Global Stocks Slip on Doubts About China-U.S. Tariff Talks
By Anna Isaac and Joanne Chiu
-- Hang Seng drops 1.8%
-- U.S. 10-year Treasury yield falls
-- U.S. stock futures slip
Global stocks moved lower Wednesday after stumbling blocks
emerged in trade talks between the U.S. and China.
Major indexes across Asia fell, and continuing political unrest
in Hong Kong drove the Hang Seng lower by 1.8%. Japan's Nikkei 225
was down 0.9%.
In Europe, the Stoxx Europe 600 dropped 0.4%, while other
regional indexes also slipped. The FTSE 100 fell 0.3%, while
Germany's DAX dropped 0.5%. U.S. stock futures slipped, with
contracts tied to the Dow Jones Industrial Average down 0.3%.
A question hanging over trade talks is whether Washington will
agree to remove existing tariffs on Chinese imports to secure an
initial deal with Beijing, rather than just lifting the threat of
further levies due Dec. 15.
"In the short term the market's been too optimistic. The best
interpretation of the trade situation is that almost everything
that can be tariffed has been tariffed," said Christopher Mahon,
director of asset allocation research at Barings.
Trade concerns weighed on assets that are sensitive to global
growth prospects. The benchmark for world oil prices, Brent crude,
fell 0.7% Wednesday. Shares in auto makers and parts providers,
which have been particularly exposed to trade tensions, fell 1.6%
on the Stoxx Europe 600.
Meanwhile, havens rallied. Yields on sovereign bonds fell. The
yield on the U.S. 10-year Treasury slipped to 1.883%, down from
1.909% Tuesday. Gold climbed 0.9%, and the Swiss franc was 0.3%
stronger against the dollar.
Shares in Tech Data rose 4.4% in premarket U.S. trading after it
agreed to be purchased by Apollo Global Management for $5.4
billion. Cloud-based data analytics company Datadog's shares rose
13% premarket after its earnings beat expectations. Skyworks
Solutions, which makes semiconductors and operates in both the U.S.
and China, fell 5% premarket after it said its revenue had fallen
in the fourth quarter.
Technology giant Cisco Systems will report earnings later
Markets will get an update on price growth in the U.S. on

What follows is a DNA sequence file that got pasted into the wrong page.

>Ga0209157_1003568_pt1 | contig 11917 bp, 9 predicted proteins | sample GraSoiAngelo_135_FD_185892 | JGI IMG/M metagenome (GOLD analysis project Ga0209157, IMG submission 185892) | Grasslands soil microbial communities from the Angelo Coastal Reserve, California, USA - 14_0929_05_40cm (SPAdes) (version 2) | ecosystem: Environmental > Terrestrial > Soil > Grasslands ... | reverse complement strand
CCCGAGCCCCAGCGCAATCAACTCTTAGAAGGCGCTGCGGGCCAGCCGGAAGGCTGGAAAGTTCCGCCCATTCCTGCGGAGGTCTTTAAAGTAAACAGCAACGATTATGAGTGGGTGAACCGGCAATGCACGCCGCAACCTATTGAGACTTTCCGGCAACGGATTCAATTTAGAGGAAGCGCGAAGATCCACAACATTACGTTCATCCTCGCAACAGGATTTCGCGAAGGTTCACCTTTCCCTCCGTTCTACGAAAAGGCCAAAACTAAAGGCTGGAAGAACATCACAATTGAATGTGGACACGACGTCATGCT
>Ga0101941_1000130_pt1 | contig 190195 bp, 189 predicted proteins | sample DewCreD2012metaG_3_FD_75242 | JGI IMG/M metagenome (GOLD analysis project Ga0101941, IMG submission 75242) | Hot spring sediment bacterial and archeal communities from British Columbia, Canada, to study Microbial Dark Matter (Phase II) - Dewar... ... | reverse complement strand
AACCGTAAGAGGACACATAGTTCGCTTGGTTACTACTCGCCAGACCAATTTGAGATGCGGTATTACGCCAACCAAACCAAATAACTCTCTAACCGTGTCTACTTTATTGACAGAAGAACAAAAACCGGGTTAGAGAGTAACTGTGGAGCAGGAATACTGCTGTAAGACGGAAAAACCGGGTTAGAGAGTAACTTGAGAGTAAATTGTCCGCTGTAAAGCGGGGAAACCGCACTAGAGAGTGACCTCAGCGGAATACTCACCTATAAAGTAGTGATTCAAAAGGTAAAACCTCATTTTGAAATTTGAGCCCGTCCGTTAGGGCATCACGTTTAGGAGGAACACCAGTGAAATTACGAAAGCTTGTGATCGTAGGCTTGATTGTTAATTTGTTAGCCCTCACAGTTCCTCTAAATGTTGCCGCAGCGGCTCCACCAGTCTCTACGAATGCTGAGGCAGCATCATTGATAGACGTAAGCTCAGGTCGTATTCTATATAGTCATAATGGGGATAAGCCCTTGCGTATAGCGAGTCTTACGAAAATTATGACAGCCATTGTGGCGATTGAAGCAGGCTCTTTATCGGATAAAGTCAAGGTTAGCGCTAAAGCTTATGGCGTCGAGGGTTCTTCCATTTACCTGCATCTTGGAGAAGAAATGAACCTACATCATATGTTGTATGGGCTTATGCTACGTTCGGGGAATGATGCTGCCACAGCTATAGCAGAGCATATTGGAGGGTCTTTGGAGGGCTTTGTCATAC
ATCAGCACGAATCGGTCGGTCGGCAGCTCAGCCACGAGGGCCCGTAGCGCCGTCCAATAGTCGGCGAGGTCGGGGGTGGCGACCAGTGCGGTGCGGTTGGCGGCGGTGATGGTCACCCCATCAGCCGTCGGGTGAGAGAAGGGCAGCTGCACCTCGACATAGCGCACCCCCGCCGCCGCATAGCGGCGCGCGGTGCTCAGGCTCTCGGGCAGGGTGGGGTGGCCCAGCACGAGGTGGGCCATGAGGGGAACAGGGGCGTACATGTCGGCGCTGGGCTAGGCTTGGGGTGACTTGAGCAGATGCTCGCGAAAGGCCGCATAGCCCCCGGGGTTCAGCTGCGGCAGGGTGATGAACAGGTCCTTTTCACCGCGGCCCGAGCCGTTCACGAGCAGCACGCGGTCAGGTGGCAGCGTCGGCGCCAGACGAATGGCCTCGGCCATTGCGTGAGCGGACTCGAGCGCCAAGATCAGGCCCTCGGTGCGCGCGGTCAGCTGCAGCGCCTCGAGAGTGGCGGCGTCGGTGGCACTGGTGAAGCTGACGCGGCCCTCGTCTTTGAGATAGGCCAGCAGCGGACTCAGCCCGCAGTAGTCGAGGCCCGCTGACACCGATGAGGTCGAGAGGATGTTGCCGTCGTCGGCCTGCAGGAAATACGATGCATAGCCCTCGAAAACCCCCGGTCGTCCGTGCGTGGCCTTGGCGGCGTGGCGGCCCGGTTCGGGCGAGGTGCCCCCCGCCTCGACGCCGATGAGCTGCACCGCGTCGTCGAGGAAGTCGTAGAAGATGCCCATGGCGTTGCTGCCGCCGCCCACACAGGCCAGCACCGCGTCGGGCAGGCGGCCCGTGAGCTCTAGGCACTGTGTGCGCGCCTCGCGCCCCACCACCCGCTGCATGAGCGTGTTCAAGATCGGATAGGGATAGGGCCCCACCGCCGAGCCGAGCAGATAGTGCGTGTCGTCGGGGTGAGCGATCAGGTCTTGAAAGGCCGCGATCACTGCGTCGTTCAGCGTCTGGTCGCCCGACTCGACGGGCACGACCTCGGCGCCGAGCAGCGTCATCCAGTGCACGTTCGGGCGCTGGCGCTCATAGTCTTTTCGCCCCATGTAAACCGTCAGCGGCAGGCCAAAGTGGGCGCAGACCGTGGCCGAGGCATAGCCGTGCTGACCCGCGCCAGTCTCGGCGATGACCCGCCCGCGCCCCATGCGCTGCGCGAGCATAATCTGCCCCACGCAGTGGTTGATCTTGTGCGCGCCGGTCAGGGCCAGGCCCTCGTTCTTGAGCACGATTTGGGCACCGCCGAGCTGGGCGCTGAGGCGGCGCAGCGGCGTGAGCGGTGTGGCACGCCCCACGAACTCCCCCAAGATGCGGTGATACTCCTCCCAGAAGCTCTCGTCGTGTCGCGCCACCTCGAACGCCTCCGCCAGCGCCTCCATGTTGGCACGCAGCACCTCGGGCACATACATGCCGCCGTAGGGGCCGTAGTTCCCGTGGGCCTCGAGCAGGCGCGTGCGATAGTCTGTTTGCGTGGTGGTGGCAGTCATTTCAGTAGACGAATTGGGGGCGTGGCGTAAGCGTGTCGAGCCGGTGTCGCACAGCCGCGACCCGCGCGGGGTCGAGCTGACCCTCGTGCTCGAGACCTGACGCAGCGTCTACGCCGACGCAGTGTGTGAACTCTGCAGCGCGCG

Wednesday when the October consumer-price index is released by the
Labor Department. Later, Federal Reserve Chairman Jerome Powell
gives testimony to Congress's Joint Economic Committee. Lines of
questioning for Mr. Powell might include the Fed's expected pause
on interest-rate cuts and the overall health of the U.S.
Separately, policy makers Neel Kashkari of the Minneapolis Fed
and Thomas Barkin of the Richmond Fed are also set to deliver
Stocks fell in Hong Kong as unrest gripped the city, including
parts of the financial district, for a third straight weekday.
"The escalation of violence has caused some market jitters,"
said Daryl Liew, head of portfolio management at REYL
The Hang Seng's fall Wednesday put its losses this week to 3.9%.
Insurer AIA Group led declines on the flagship index with a 3.2%
fall. Selling financial products to mainland visitors in Hong Kong
is an important line of business for AIA. Elsewhere, real-estate
firm Sun Hung Kai Properties shed 2.4%.
Mr. Liew said global shares were richly valued and uncertainties
over global growth and the trade talks could dent investors' risk
In Europe, banks were the worst performing sector in the Stoxx
Europe 600, down 2.4%. The drop was led by Spanish banks, after the
leading socialist party, Podemos, moved toward forming a new
Podemos has pledged to raise taxes on banks and block
privatizing Bankia SA's, one of the country's largest lenders. Its
shares fell 5%. Banco Santander SA dropped 4.2%.
Write to Anna Isaac at email@example.com and Joanne Chiu at
(END) Dow Jones Newswires
November 13, 2019 08:44 ET (13:44 GMT)
Copyright (c) 2019 Dow Jones & Company, Inc.
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